Tobacco use is implicated in the carcinogenesis of oral squamous cell carcinoma (OSCC), which is associated with poor survival if not diagnosed early. Identification of novel noninvasive, highly sensitive, and cost-effective diagnostic and risk assessment methods for OSCC would improve early detection. Here, we report a pilot study assessing salivary and serum miRNAs associated with OSCC and stratified by smoking status. Saliva and paired serum samples were collected from 23 patients with OSCC and 21 healthy volunteers, with an equal number of smokers and nonsmokers in each group. Twenty head and neck cancer–related miRNAs were quantified by qPCR (dual-labeled LNA probes) and analyzed by Welch t test (95% confidence interval). Four saliva miRNAs, miR-21, miR-136, miR-3928, and miR-29B, showed statistically significant overexpression in OSCC versus healthy controls (P < 0.05). miR-21 was statistically significantly overexpressed in OSCC smokers versus nonsmokers (P = 0.006). Salivary miR-21, miR-136, and miR-3928, and serum miR-21 and miR-136, showed statistically significant differential expression in early-stage tumors versus controls (P < 0.05), particularly miR-21 in smokers (P < 0.005). This pilot study provides a novel panel of saliva and serum miRNAs associated with oral cancer. Further validation as a potential useful index of oral cancer, particularly miR-21 in smokers and early-stage OSCC is warranted.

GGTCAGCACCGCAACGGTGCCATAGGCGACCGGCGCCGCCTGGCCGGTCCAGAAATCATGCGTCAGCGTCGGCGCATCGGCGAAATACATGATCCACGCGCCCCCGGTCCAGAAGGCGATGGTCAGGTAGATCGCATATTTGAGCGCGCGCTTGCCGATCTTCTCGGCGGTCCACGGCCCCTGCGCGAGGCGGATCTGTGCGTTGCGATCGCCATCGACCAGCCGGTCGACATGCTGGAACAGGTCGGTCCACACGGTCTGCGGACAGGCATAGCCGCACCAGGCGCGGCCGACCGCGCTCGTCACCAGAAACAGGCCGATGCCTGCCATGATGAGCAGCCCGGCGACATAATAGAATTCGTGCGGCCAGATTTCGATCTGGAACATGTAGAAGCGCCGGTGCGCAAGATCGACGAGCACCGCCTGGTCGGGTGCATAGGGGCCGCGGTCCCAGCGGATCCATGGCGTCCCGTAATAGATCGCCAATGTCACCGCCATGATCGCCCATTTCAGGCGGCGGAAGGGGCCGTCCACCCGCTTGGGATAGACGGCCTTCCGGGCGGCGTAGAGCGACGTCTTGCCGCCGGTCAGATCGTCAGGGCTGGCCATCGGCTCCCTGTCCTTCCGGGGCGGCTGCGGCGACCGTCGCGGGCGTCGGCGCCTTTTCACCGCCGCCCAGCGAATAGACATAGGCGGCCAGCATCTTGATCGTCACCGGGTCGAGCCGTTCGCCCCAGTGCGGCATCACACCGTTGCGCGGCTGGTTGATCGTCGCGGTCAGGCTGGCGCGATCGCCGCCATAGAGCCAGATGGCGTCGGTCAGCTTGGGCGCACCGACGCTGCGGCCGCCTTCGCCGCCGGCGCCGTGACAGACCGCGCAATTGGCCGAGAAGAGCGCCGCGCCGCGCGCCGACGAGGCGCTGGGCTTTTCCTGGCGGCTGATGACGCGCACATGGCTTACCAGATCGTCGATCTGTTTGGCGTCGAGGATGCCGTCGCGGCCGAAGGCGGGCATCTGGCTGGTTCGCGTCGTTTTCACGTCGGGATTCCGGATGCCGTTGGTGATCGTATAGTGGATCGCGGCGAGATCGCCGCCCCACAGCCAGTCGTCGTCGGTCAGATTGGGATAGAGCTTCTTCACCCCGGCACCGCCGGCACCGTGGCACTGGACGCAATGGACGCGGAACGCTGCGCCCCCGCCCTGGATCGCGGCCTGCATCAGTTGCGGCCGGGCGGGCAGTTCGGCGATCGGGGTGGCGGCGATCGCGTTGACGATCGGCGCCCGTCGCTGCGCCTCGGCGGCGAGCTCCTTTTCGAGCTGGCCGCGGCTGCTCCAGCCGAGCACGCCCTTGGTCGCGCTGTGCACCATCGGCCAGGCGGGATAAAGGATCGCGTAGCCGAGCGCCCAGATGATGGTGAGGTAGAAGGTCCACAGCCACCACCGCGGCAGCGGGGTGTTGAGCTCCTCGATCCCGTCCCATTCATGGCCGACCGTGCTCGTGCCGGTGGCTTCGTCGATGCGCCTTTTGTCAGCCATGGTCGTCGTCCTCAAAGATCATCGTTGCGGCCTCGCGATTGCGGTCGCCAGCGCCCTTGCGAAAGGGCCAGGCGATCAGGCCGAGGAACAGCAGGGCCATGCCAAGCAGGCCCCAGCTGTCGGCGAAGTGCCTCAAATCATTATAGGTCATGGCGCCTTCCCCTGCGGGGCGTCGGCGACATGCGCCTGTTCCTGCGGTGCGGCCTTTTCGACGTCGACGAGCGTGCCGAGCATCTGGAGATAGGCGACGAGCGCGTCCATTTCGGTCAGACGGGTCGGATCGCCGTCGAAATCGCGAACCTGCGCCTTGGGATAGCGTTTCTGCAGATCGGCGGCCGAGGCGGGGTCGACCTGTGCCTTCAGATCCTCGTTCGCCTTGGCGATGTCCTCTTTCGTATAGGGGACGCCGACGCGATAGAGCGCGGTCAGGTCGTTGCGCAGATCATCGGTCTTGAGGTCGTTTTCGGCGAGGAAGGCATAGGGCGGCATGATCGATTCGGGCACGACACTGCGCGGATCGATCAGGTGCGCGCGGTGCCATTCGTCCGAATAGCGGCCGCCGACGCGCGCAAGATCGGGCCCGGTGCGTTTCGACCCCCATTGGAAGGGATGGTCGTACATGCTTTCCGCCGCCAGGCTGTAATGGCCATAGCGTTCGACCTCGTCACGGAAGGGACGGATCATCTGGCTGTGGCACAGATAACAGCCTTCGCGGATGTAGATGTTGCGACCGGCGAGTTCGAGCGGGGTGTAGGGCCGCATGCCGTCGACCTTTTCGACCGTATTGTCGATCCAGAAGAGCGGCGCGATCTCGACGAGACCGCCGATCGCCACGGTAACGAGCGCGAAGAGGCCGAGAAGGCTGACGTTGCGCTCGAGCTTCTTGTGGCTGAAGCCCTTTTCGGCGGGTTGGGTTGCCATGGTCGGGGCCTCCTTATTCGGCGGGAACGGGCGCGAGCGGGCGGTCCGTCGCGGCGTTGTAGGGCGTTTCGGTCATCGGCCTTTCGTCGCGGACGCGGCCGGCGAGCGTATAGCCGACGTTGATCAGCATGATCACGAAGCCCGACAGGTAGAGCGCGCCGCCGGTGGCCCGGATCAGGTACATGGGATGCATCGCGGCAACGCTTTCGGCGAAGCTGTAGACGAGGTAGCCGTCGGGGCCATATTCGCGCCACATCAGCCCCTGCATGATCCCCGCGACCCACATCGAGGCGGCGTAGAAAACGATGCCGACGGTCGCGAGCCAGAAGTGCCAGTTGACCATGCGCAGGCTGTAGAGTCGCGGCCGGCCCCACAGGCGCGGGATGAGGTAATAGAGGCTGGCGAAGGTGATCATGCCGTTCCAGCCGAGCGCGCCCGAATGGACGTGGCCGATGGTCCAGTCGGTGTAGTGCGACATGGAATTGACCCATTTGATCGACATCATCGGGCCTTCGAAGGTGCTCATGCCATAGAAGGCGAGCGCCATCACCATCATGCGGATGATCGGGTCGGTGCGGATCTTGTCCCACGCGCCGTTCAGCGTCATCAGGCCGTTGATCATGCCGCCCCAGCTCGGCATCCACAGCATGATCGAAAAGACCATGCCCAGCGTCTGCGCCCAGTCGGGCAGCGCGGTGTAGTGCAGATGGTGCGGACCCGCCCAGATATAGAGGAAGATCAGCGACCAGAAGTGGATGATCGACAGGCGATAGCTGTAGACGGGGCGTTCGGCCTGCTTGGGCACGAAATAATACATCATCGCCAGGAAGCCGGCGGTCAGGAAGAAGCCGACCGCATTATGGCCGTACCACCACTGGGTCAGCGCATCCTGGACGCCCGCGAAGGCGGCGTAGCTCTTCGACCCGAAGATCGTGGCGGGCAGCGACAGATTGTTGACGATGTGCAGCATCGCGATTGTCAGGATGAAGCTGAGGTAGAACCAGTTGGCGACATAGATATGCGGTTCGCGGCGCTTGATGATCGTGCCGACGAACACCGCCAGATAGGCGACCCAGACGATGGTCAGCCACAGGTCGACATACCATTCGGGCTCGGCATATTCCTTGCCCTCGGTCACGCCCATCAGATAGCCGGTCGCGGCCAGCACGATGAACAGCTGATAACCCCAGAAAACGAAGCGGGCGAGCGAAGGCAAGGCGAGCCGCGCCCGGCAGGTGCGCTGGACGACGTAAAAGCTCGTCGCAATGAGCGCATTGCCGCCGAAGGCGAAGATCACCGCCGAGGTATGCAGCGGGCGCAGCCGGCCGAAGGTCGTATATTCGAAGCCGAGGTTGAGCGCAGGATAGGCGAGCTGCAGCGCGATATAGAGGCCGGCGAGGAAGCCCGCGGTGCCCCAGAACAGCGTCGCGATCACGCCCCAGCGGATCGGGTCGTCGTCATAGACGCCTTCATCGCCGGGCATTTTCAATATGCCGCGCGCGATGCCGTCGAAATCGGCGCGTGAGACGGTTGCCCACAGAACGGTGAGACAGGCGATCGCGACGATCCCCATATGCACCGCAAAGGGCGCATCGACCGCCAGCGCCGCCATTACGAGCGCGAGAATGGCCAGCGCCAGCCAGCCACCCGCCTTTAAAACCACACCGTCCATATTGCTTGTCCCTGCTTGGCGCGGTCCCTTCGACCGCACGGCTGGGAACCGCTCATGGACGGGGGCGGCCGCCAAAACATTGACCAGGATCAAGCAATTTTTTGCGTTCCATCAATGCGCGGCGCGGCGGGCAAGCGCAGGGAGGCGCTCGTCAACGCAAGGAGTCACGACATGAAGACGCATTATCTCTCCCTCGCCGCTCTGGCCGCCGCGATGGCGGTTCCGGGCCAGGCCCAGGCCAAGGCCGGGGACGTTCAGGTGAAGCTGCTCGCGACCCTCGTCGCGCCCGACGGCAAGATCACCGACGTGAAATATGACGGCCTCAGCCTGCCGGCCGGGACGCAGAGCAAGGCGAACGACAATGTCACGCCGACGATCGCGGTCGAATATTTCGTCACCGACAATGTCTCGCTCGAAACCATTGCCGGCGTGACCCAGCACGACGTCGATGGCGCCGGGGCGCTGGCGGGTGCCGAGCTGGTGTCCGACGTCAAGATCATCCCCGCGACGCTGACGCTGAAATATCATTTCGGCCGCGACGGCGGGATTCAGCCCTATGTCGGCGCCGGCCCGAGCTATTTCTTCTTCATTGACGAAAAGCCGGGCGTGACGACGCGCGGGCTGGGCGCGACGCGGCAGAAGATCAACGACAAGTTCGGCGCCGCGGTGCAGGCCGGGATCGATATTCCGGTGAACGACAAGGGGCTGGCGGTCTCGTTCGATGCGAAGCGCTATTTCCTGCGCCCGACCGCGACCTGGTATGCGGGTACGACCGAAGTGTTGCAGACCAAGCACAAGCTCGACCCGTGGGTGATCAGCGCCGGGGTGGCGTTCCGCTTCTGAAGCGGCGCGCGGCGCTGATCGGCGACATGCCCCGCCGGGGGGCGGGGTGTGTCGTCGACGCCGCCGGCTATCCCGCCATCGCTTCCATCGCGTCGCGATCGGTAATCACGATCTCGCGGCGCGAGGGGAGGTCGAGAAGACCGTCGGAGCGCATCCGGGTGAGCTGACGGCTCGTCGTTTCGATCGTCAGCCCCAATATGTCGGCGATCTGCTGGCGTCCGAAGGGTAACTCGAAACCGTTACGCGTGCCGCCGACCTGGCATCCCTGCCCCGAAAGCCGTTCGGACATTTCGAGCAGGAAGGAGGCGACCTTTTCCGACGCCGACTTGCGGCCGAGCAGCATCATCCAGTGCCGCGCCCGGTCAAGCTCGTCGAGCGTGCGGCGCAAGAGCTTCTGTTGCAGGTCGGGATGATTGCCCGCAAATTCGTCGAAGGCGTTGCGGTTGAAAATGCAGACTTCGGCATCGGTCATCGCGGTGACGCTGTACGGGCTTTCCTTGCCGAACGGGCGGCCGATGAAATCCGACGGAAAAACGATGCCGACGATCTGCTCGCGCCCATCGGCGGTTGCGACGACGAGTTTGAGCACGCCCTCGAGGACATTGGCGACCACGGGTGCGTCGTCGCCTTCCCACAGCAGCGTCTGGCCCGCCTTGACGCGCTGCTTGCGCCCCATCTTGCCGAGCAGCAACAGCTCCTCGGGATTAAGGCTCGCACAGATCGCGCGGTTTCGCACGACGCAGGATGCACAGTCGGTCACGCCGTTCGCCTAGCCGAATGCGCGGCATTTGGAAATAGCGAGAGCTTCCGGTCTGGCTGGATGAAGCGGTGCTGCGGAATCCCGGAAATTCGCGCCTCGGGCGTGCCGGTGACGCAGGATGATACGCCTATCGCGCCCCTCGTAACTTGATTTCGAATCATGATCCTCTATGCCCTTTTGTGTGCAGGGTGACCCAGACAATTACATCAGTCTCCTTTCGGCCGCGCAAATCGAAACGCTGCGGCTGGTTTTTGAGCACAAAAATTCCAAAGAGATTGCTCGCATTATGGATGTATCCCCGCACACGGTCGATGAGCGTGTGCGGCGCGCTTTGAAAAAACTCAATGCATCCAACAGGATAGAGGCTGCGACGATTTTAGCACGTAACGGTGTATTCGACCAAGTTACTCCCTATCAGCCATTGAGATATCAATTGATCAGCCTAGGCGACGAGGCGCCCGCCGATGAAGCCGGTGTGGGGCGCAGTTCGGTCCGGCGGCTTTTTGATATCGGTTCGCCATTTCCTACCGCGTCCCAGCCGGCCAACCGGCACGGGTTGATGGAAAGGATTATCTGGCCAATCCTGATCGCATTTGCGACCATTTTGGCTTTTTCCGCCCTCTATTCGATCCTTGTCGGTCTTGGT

Saliva and serum miR-21, miR-136, miR-3928, and miR-29B, are potentially associated with oral cancer even at an early stage, especially miR-21 in individuals with a smoking history, a further validation in a larger cohort of subjects with premalignant and early malignant lesions need to confirm.